Don’t react, respond.
How to manage conflict
Have you ever found yourself in a position where you should have responded to your partner but instead, you reacted? What I mean by this, is that often when we express our dissatisfaction with something in our relationship, there is a fifty percent chance of your partner offering a reaction when really, a response would have suited better.
A reaction is associated with something negative. You go on the defense and you justify your every action. But what if there was a way to get your same point across but in a totally different way?
Let’s break this process down into four steps:
- The Topic
- The Message
- The Reaction
- The Response
The topic is the “category” in which your fight falls under. i.e. Your Relationship, your Career, Children and so forth
The obstacle is the “thing” you are currently facing, often labeled by most people, as the “issue”. But it is important to remember that not every topic is an obstacle and not every obstacle is an issue.
An obstacle can be anything from financial pressure, a medical condition to trust issues in a relationship. Drawing from what I said earlier, “Not every topic is an obstacle”, translated, means that not every hardship that we encounter, is actually a hardship. It It is all a matter of perspective. See, if we altered the way we think, we would be able to view things in a more constructive and positive way.
Take this for example, imagine you had been working for a company for a year and all of a sudden, they retrench you. What is your response? Do you react or do you respond?
Let’s break this down further. The topic at hand is your career. The obstacle you are facing is retrenchment. Now, you can react and verbally express your dissatisfaction, you can allow yourself to be consumed by anger and allow it to become an issue in your life.
Or, you can respond, thank them for their time and use that as motivation. By doing this, you disarm your obstacle and take away its power to become an issue in your life. However, if you give it the power of negativity, every obstacle that comes your way, will present itself as a hardship and thus bring you down mentally, emotionally and obliterating your confidence. By altering the way in which you view the world, you are able to think more positively and are able to transform obstacles into opportunities.
Ever heard the saying “it’s not what you say, but how you say it”? I bet you have. But it is the plain truth. How we speak to people determines whether or not they respond or react.
The message is pretty self-explanatory: it is a point you are trying to convey to your partner. It is the wedge between your relationship. It is everything you should have said ages ago but didn’t know how. Well, I guess later is better than never.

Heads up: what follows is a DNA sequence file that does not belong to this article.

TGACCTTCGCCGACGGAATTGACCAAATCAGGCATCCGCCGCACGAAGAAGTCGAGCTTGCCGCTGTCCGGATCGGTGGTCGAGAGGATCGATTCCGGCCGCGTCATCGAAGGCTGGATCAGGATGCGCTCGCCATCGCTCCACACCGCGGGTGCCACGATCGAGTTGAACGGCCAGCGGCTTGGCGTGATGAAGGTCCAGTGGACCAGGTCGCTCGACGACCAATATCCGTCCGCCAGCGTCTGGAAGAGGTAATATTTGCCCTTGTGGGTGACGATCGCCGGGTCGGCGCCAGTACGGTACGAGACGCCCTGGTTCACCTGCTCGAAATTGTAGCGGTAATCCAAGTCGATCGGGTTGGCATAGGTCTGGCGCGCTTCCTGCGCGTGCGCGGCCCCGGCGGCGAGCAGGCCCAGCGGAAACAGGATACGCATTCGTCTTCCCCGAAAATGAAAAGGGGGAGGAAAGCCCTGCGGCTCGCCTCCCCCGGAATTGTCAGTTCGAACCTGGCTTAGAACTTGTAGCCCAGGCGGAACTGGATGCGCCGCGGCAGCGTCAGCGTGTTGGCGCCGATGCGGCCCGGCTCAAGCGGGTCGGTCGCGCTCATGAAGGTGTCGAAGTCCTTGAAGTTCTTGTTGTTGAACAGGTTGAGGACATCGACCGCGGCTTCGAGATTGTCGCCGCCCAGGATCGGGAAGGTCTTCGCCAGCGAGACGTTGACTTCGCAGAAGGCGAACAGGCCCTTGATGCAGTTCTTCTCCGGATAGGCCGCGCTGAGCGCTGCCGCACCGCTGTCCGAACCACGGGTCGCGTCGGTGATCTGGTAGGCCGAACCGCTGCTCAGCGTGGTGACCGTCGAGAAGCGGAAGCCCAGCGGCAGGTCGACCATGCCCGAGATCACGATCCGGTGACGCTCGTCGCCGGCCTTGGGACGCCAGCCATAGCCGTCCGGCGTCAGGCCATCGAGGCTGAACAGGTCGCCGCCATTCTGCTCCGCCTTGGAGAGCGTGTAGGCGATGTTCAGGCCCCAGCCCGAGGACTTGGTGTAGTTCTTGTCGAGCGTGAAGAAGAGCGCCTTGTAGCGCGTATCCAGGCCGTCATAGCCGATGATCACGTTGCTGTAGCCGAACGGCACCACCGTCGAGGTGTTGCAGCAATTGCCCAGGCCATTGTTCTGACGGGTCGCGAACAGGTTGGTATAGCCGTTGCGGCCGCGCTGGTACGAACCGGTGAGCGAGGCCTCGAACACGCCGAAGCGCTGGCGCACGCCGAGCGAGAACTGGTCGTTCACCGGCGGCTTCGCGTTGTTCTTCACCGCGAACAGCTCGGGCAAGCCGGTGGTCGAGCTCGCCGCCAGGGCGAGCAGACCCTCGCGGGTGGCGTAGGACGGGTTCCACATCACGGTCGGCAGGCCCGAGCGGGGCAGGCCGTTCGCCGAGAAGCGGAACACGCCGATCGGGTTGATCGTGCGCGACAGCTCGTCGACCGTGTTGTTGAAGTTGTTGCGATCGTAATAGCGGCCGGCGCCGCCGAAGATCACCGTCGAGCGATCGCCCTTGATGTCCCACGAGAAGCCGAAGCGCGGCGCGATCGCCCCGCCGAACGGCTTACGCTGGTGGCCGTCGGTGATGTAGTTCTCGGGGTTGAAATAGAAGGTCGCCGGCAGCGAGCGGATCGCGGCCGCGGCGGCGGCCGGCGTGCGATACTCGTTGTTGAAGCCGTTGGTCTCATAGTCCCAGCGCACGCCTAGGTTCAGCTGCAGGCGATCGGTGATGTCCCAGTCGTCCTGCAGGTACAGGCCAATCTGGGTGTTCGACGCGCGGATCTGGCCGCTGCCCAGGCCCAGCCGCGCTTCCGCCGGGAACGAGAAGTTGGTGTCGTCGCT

Now, whilst what you have to say is important, you need to remember that your message is no more important than your partners feeling. Tone is key here, especially when it comes to men. Men are genetically bigger and stronger than woman and so a softer and more gentle approach is key here. Coming across short and agitated only heightens a person’s anxiety which will result In them acting and thinking irrationally.
When conveying your message, ensure you remain calm and focus on the topic at hand.
As we discussed before, this is something negative. Something that is destructive and unhealthy. It is the action of shouting, name calling, throwing of objects or doing something reckless and the action of possible self-sabotage.
Whilst every person reacts, which is okay, it is important to know when to reign it in. What I mean by this is that it is okay to have an outburst, to shout and get it all out, after all, it is healthy and we all have a bad day, but it is not okay to allow it to get out of control. Any signs of crying, cowering away and god forbid, any signs of abuse, is a clear indication that things have escalated and time out needs to implemented. Taking space for self-reflection is imperative.
This is the most favourable reaction of all. This is the positive, more productive approach. Being able to respond instead of reacting takes a great deal of self-control and discipline. Often, being able to just respond as if it were instinct, isn’t always possible due to a number of contributing factors such as our emotional wellbeing, our financial position, our environment etc.
A response offers up a solution. A way forward for the relationship and gives each person direction and goals to reach such as better communication, improved listening and more appreciation.
Why not offer responses such as “Why does that bother you so much?” “How do you suggest I improve in those areas” to try and understand your partners frustrations instead of trying to defend your honor and point out their flaws in return.